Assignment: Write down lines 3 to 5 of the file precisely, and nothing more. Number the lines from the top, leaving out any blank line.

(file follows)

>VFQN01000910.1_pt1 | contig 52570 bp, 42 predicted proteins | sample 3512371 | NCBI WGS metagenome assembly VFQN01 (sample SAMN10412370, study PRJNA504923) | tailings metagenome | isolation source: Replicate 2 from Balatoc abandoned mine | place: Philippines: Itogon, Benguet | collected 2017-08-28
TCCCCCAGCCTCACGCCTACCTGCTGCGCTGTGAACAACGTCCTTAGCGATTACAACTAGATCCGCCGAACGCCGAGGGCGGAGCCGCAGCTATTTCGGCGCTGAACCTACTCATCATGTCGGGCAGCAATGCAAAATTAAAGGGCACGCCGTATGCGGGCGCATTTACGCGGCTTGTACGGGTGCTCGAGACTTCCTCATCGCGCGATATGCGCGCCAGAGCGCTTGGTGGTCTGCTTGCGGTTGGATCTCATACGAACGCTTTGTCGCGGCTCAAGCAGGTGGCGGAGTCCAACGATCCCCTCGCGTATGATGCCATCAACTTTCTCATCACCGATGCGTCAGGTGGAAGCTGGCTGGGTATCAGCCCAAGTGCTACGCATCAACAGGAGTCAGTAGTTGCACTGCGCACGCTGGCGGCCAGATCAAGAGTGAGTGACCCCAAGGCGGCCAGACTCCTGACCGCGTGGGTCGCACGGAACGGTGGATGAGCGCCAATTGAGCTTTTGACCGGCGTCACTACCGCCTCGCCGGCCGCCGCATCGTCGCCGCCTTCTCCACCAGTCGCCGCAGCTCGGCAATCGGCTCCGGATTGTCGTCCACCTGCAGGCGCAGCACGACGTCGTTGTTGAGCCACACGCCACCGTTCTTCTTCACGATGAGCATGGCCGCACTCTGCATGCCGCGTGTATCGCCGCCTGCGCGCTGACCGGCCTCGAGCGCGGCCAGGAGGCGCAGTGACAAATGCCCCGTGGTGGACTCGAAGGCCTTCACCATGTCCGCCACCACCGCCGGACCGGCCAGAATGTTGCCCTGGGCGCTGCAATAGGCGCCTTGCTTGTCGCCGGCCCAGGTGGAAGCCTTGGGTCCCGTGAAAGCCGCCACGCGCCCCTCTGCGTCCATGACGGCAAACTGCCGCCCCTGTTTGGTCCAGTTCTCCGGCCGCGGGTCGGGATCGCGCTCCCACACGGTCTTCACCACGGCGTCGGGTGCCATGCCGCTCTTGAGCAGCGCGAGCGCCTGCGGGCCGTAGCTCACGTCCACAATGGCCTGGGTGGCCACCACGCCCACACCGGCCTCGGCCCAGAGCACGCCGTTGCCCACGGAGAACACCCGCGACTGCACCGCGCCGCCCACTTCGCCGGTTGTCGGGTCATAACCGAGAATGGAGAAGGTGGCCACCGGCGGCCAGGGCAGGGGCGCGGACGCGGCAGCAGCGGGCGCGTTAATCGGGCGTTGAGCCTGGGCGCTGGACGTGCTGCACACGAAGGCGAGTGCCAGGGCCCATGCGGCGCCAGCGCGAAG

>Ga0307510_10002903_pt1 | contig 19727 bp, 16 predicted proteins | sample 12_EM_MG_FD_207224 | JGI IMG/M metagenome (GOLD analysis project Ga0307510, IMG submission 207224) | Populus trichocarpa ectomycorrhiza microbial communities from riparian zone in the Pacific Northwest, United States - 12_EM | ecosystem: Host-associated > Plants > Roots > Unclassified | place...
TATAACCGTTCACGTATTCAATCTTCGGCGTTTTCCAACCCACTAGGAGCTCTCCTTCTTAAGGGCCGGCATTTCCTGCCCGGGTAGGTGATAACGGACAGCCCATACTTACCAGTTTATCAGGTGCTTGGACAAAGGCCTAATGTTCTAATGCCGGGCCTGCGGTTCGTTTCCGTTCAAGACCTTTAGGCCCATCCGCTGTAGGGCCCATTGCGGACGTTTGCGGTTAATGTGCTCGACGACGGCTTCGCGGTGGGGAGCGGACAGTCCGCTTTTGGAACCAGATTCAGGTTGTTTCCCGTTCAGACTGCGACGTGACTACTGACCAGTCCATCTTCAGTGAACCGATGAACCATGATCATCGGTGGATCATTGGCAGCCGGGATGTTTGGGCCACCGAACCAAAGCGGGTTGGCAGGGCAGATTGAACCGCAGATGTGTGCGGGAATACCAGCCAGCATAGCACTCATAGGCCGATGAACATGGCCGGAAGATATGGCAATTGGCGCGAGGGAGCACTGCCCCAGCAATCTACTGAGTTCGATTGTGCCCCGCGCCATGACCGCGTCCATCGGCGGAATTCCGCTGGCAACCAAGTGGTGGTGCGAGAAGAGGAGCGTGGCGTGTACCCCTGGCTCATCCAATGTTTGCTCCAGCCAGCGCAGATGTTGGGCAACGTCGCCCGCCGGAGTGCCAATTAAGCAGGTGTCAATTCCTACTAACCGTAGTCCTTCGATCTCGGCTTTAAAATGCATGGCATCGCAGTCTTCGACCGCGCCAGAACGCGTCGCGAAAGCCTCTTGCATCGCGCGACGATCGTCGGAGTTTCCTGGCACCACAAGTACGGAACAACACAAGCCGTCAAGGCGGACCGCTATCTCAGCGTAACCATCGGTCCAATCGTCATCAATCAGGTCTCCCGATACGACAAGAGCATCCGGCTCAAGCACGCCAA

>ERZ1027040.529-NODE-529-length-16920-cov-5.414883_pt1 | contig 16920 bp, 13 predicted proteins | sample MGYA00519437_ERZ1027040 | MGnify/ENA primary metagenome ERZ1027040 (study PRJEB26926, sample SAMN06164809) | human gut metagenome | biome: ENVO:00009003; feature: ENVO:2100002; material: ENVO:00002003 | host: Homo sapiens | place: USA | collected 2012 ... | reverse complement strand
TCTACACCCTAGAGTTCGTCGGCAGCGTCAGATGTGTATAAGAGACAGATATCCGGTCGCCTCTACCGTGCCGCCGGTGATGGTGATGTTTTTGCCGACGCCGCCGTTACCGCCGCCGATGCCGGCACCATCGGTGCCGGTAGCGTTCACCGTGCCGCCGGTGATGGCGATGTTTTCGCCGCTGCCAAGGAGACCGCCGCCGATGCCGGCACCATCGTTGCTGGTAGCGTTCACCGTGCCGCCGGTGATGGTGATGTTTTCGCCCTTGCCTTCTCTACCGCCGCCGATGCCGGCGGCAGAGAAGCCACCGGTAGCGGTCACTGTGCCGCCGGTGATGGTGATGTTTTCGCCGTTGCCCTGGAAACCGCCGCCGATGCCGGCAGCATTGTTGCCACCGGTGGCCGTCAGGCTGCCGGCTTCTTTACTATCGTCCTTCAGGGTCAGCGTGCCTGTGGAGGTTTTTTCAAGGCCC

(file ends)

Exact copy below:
>Ga0307510_10002903_pt1 | contig 19727 bp, 16 predicted proteins | sample 12_EM_MG_FD_207224 | JGI IMG/M metagenome (GOLD analysis project Ga0307510, IMG submission 207224) | Populus trichocarpa ectomycorrhiza microbial communities from riparian zone in the Pacific Northwest, United States - 12_EM | ecosystem: Host-associated > Plants > Roots > Unclassified | place...
TATAACCGTTCACGTATTCAATCTTCGGCGTTTTCCAACCCACTAGGAGCTCTCCTTCTTAAGGGCCGGCATTTCCTGCCCGGGTAGGTGATAACGGACAGCCCATACTTACCAGTTTATCAGGTGCTTGGACAAAGGCCTAATGTTCTAATGCCGGGCCTGCGGTTCGTTTCCGTTCAAGACCTTTAGGCCCATCCGCTGTAGGGCCCATTGCGGACGTTTGCGGTTAATGTGCTCGACGACGGCTTCGCGGTGGGGAGCGGACAGTCCGCTTTTGGAACCAGATTCAGGTTGTTTCCCGTTCAGACTGCGACGTGACTACTGACCAGTCCATCTTCAGTGAACCGATGAACCATGATCATCGGTGGATCATTGGCAGCCGGGATGTTTGGGCCACCGAACCAAAGCGGGTTGGCAGGGCAGATTGAACCGCAGATGTGTGCGGGAATACCAGCCAGCATAGCACTCATAGGCCGATGAACATGGCCGGAAGATATGGCAATTGGCGCGAGGGAGCACTGCCCCAGCAATCTACTGAGTTCGATTGTGCCCCGCGCCATGACCGCGTCCATCGGCGGAATTCCGCTGGCAACCAAGTGGTGGTGCGAGAAGAGGAGCGTGGCGTGTACCCCTGGCTCATCCAATGTTTGCTCCAGCCAGCGCAGATGTTGGGCAACGTCGCCCGCCGGAGTGCCAATTAAGCAGGTGTCAATTCCTACTAACCGTAGTCCTTCGATCTCGGCTTTAAAATGCATGGCATCGCAGTCTTCGACCGCGCCAGAACGCGTCGCGAAAGCCTCTTGCATCGCGCGACGATCGTCGGAGTTTCCTGGCACCACAAGTACGGAACAACACAAGCCGTCAAGGCGGACCGCTATCTCAGCGTAACCATCGGTCCAATCGTCATCAATCAGGTCTCCCGATACGACAAGAGCATCCGGCTCAAGCACGCCAA

>ERZ1027040.529-NODE-529-length-16920-cov-5.414883_pt1 | contig 16920 bp, 13 predicted proteins | sample MGYA00519437_ERZ1027040 | MGnify/ENA primary metagenome ERZ1027040 (study PRJEB26926, sample SAMN06164809) | human gut metagenome | biome: ENVO:00009003; feature: ENVO:2100002; material: ENVO:00002003 | host: Homo sapiens | place: USA | collected 2012 ... | reverse complement strand